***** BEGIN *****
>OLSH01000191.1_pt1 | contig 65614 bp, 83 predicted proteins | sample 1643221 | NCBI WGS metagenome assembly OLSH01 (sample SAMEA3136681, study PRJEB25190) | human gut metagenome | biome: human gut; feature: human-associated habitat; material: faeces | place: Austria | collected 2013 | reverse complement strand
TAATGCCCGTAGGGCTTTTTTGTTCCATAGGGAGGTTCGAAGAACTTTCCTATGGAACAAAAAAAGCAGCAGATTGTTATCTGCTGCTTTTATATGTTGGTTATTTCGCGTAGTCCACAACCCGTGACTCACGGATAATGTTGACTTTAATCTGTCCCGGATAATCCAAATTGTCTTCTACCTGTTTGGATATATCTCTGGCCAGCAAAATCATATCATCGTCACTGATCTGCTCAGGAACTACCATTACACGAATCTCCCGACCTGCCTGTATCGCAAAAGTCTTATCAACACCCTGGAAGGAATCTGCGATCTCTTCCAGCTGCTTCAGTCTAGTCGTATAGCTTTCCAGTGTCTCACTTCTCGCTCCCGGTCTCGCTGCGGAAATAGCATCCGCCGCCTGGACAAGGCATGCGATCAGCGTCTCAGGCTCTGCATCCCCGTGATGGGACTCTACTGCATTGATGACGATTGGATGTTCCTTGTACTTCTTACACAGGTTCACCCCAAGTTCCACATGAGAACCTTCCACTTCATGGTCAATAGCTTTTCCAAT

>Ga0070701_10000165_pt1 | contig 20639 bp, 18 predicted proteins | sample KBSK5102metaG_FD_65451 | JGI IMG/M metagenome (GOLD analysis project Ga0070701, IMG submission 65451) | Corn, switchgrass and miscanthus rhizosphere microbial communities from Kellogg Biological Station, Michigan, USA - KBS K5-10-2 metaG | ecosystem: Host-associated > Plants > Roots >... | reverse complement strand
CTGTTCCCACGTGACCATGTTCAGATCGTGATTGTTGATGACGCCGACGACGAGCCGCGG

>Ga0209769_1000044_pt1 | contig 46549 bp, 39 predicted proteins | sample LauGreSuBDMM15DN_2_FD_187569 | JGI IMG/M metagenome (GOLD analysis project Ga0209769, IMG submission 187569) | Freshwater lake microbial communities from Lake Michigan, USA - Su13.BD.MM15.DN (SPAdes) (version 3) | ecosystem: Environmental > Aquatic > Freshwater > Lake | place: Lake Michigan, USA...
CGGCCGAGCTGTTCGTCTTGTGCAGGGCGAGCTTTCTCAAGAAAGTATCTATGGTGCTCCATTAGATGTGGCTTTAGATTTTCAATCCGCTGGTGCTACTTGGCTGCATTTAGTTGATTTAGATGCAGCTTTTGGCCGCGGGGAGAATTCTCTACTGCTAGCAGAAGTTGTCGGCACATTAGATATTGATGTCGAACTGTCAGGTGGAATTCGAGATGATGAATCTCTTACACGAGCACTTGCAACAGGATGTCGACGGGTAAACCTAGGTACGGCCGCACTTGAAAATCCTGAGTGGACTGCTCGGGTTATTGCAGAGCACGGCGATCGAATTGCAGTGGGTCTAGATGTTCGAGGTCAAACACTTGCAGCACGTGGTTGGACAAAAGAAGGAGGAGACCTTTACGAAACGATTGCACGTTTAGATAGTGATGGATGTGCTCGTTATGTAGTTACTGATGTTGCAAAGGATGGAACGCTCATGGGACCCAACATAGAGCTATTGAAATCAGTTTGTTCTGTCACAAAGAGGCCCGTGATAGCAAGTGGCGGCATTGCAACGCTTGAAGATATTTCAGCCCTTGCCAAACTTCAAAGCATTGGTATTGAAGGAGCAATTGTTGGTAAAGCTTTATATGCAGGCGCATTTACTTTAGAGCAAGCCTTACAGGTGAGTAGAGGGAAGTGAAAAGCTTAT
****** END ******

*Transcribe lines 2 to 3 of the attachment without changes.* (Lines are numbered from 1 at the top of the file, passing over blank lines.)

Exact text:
TAATGCCCGTAGGGCTTTTTTGTTCCATAGGGAGGTTCGAAGAACTTTCCTATGGAACAAAAAAAGCAGCAGATTGTTATCTGCTGCTTTTATATGTTGGTTATTTCGCGTAGTCCACAACCCGTGACTCACGGATAATGTTGACTTTAATCTGTCCCGGATAATCCAAATTGTCTTCTACCTGTTTGGATATATCTCTGGCCAGCAAAATCATATCATCGTCACTGATCTGCTCAGGAACTACCATTACACGAATCTCCCGACCTGCCTGTATCGCAAAAGTCTTATCAACACCCTGGAAGGAATCTGCGATCTCTTCCAGCTGCTTCAGTCTAGTCGTATAGCTTTCCAGTGTCTCACTTCTCGCTCCCGGTCTCGCTGCGGAAATAGCATCCGCCGCCTGGACAAGGCATGCGATCAGCGTCTCAGGCTCTGCATCCCCGTGATGGGACTCTACTGCATTGATGACGATTGGATGTTCCTTGTACTTCTTACACAGGTTCACCCCAAGTTCCACATGAGAACCTTCCACTTCATGGTCAATAGCTTTTCCAAT

>Ga0070701_10000165_pt1 | contig 20639 bp, 18 predicted proteins | sample KBSK5102metaG_FD_65451 | JGI IMG/M metagenome (GOLD analysis project Ga0070701, IMG submission 65451) | Corn, switchgrass and miscanthus rhizosphere microbial communities from Kellogg Biological Station, Michigan, USA - KBS K5-10-2 metaG | ecosystem: Host-associated > Plants > Roots >... | reverse complement strand